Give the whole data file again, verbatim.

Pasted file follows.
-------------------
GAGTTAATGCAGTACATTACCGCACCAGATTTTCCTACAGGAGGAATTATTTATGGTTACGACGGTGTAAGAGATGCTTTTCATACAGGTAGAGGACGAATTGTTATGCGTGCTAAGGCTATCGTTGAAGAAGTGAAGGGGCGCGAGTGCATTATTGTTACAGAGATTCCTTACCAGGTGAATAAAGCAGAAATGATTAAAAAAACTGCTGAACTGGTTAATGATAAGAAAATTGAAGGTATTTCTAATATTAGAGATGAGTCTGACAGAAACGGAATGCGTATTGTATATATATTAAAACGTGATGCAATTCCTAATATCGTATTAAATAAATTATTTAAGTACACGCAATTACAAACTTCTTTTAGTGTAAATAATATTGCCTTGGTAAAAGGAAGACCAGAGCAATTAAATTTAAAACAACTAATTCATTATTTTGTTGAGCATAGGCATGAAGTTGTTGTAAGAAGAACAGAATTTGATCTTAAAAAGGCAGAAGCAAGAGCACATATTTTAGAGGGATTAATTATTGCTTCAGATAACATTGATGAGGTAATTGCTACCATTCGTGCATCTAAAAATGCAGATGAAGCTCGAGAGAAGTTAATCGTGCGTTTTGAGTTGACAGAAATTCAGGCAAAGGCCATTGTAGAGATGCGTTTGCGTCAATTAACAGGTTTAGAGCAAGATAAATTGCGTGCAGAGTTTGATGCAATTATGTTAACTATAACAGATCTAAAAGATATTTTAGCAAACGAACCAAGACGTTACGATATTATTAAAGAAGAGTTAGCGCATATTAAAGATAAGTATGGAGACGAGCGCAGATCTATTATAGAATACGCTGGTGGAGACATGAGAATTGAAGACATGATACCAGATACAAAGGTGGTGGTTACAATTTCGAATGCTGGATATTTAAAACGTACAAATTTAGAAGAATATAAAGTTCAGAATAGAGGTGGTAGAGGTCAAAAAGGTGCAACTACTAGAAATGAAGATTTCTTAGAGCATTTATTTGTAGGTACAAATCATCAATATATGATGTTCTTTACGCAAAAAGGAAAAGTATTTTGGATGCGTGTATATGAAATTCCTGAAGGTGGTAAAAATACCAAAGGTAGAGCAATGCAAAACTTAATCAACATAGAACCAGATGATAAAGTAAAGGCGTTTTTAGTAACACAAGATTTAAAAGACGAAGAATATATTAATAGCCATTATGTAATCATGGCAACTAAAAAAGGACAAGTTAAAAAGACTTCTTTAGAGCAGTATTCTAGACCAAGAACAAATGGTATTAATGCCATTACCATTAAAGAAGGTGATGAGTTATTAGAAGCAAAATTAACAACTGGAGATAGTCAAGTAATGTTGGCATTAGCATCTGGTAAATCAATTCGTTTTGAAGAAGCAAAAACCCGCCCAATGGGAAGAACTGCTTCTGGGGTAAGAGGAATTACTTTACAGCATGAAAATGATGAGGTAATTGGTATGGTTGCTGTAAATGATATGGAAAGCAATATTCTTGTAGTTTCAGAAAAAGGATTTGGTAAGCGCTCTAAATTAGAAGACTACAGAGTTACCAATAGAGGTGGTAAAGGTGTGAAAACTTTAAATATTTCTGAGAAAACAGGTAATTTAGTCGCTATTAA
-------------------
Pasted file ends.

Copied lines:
GAGTTAATGCAGTACATTACCGCACCAGATTTTCCTACAGGAGGAATTATTTATGGTTACGACGGTGTAAGAGATGCTTTTCATACAGGTAGAGGACGAATTGTTATGCGTGCTAAGGCTATCGTTGAAGAAGTGAAGGGGCGCGAGTGCATTATTGTTACAGAGATTCCTTACCAGGTGAATAAAGCAGAAATGATTAAAAAAACTGCTGAACTGGTTAATGATAAGAAAATTGAAGGTATTTCTAATATTAGAGATGAGTCTGACAGAAACGGAATGCGTATTGTATATATATTAAAACGTGATGCAATTCCTAATATCGTATTAAATAAATTATTTAAGTACACGCAATTACAAACTTCTTTTAGTGTAAATAATATTGCCTTGGTAAAAGGAAGACCAGAGCAATTAAATTTAAAACAACTAATTCATTATTTTGTTGAGCATAGGCATGAAGTTGTTGTAAGAAGAACAGAATTTGATCTTAAAAAGGCAGAAGCAAGAGCACATATTTTAGAGGGATTAATTATTGCTTCAGATAACATTGATGAGGTAATTGCTACCATTCGTGCATCTAAAAATGCAGATGAAGCTCGAGAGAAGTTAATCGTGCGTTTTGAGTTGACAGAAATTCAGGCAAAGGCCATTGTAGAGATGCGTTTGCGTCAATTAACAGGTTTAGAGCAAGATAAATTGCGTGCAGAGTTTGATGCAATTATGTTAACTATAACAGATCTAAAAGATATTTTAGCAAACGAACCAAGACGTTACGATATTATTAAAGAAGAGTTAGCGCATATTAAAGATAAGTATGGAGACGAGCGCAGATCTATTATAGAATACGCTGGTGGAGACATGAGAATTGAAGACATGATACCAGATACAAAGGTGGTGGTTACAATTTCGAATGCTGGATATTTAAAACGTACAAATTTAGAAGAATATAAAGTTCAGAATAGAGGTGGTAGAGGTCAAAAAGGTGCAACTACTAGAAATGAAGATTTCTTAGAGCATTTATTTGTAGGTACAAATCATCAATATATGATGTTCTTTACGCAAAAAGGAAAAGTATTTTGGATGCGTGTATATGAAATTCCTGAAGGTGGTAAAAATACCAAAGGTAGAGCAATGCAAAACTTAATCAACATAGAACCAGATGATAAAGTAAAGGCGTTTTTAGTAACACAAGATTTAAAAGACGAAGAATATATTAATAGCCATTATGTAATCATGGCAACTAAAAAAGGACAAGTTAAAAAGACTTCTTTAGAGCAGTATTCTAGACCAAGAACAAATGGTATTAATGCCATTACCATTAAAGAAGGTGATGAGTTATTAGAAGCAAAATTAACAACTGGAGATAGTCAAGTAATGTTGGCATTAGCATCTGGTAAATCAATTCGTTTTGAAGAAGCAAAAACCCGCCCAATGGGAAGAACTGCTTCTGGGGTAAGAGGAATTACTTTACAGCATGAAAATGATGAGGTAATTGGTATGGTTGCTGTAAATGATATGGAAAGCAATATTCTTGTAGTTTCAGAAAAAGGATTTGGTAAGCGCTCTAAATTAGAAGACTACAGAGTTACCAATAGAGGTGGTAAAGGTGTGAAAACTTTAAATATTTCTGAGAAAACAGGTAATTTAGTCGCTATTAA